You can celebrate the apple harvest on your own, too. Many orchards around the state allow visitors to pick their bounty right off the trees. Check out Morgan Orchard in Sinks Grove, near Union, or Sizemore Farm in Clay. morganorchardwv.com; facebook.com/sizemorefarm.clay

Gauley, By Golly

Just because the weather is getting a little colder doesn’t mean outdoor fun is over. In the New River Gorge, September and October mean one thing—Gauley Season. The Gauley River is full of white-knuckle adventure all year long, but each fall the Army Corps of Engineers draws down Summersville Lake with a series of scheduled releases, sending 2,800 cubic feet of water per second gushing down the gorge. This extra water creates the “Big 5”—a series of five Class V rapids that attract adrenaline junkies from around world. Even if you’ve never rafted before, there are several outfitters in the area more than happy to take you on a wild river ride. Take a look at ACE Adventure Resort in Minden or Adventures on the Gorge in Lansing. aceraft.com; aotg.com

Autumn adventures aren’t limited to the water in the New River Gorge, however. Some especially brave daredevils also take to the sky. Each October, BASE jumpers leap from the New River Gorge Bridge as part of Bridge Day. The event began three decades ago to celebrate the completion of the bridge, one of the world’s longest single arch spans. All four lanes of the 3,000-foot bridge are shut down to everything but foot traffic. It’s a great way to get an Instagram-worthy selfie high above the gorge. But the real attraction is the jumpers. Watch them take running jumps off the side of the bridge, then deploy their colorful parachutes as they drift toward the valley below. Less adventurous types can take a walking tour of the bridge’s catwalk, harnessed and hooked to a safety line.

The nearby town of Fayetteville also gets into the action on Bridge Day. Check out the funky local restaurants, or attend the annual Bridge Day Chili Cook-Off, which takes place after the bridge activities. On the Lansing side of the bridge, Adventures on the Gorge hosts the popular Taste of Bridge Day at its Smokey’s on the Gorge Restaurant, an annual sampling of area restaurants. officialbridgeday.com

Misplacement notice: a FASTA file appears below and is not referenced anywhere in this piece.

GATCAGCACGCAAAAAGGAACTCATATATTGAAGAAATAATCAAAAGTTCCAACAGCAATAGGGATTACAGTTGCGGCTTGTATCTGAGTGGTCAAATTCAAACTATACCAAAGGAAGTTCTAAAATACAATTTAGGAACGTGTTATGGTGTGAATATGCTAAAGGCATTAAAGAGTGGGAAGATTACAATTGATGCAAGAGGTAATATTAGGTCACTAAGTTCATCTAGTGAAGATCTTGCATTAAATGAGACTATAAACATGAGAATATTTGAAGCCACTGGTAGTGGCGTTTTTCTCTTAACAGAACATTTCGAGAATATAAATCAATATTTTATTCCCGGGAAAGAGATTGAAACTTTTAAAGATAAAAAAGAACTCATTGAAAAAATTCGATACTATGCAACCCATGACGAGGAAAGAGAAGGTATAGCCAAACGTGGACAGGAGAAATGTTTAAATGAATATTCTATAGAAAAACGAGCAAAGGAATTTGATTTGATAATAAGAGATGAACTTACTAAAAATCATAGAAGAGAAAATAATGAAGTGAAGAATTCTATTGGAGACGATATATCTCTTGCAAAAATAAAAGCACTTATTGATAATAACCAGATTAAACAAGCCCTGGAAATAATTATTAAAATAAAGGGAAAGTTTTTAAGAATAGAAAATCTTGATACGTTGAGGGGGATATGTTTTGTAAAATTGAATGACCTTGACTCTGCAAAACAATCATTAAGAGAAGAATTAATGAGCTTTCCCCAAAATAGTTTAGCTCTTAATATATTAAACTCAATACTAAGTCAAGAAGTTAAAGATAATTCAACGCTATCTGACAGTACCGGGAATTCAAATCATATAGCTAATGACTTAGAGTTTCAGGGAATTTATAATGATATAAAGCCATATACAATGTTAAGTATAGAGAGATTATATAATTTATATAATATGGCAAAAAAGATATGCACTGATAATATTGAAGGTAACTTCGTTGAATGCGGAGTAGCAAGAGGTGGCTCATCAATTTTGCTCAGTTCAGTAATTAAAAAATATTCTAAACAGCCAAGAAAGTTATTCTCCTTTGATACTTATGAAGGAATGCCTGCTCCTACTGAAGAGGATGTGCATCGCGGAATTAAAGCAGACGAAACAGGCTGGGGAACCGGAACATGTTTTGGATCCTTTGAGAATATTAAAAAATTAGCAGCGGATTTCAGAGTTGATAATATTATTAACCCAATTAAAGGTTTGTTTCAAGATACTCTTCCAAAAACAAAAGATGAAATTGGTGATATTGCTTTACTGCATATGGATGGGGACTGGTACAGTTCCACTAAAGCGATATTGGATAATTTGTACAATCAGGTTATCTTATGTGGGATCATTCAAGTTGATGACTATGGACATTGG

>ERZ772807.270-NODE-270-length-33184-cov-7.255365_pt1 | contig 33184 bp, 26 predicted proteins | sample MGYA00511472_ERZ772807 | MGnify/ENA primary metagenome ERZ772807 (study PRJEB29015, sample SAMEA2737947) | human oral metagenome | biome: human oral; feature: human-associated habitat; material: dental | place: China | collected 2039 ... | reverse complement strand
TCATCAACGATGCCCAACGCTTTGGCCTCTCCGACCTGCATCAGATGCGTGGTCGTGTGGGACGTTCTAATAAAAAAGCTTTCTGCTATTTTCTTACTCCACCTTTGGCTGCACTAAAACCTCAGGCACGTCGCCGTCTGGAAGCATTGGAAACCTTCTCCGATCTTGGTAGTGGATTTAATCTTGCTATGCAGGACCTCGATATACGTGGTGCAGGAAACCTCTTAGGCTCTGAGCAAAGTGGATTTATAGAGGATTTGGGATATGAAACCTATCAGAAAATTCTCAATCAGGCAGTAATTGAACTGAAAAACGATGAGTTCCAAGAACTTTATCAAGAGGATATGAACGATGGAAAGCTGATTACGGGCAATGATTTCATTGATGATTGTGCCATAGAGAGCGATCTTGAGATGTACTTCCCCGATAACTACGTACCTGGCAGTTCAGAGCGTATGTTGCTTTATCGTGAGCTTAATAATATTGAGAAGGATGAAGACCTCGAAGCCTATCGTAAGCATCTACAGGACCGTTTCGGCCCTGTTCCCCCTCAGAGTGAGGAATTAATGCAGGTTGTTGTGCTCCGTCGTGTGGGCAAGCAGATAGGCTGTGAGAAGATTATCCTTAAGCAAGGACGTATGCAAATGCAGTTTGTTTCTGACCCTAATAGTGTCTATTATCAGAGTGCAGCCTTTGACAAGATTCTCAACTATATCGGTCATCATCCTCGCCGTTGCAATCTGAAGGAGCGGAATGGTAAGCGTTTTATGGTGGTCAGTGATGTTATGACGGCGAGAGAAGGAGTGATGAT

Good Times on the Gridiron

If you happen to be in Morgantown on a Saturday afternoon and hear what sounds like a musket shot followed by thousands of people singing along to a John Denver song—you’re exactly right. The West Virginia University Mountaineers football team inspires rabid devotion all over the state, but there’s nothing quite like watching the Mounties on their home turf. The experience is even more enjoyable this year, thanks to $50 million in renovations at Milan Puskar Stadium. Fans will notice a wider concourse on the east side of the stadium along with improved restrooms and concession stands. The university plans to complete the renovations on the rest of the stadium by the 2017 season. wvugame.com

But Saturdays aren’t only for Mountaineers. In Huntington, the biggest game in town belongs to the Marshall University Thundering Herd. The team is headed by the beloved Doc Holliday, who grew up in Hurricane and played and later coached for the Mountaineers before joining Marshall in 2009. Grab a seat in the 38,000-seat Joan C. Edwards Stadium—known to fans as “The Joan”—and holler along to the school’s famous chant. “We are … Marshall!” herdzone.com

For all the excitement of college football, there’s still nothing like Friday night lights. If you want a real taste of local culture, head to a local high school football game. Cheer alongside the proud parents, applaud the marching band at halftime, grab a hotdog from the concession stand—it’ll make you feel like a kid again.

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Zack Harold
Written by Zack Harold
Zack Harold is a southern West Virginia native. He covered education, health, and government at the Charleston Daily Mail before becoming the newspaper’s features editor. He joined New South Media in 2015, became managing editor of WV Living in January 2016, and took over as managing editor of Wonderful West Virginia in July 2016.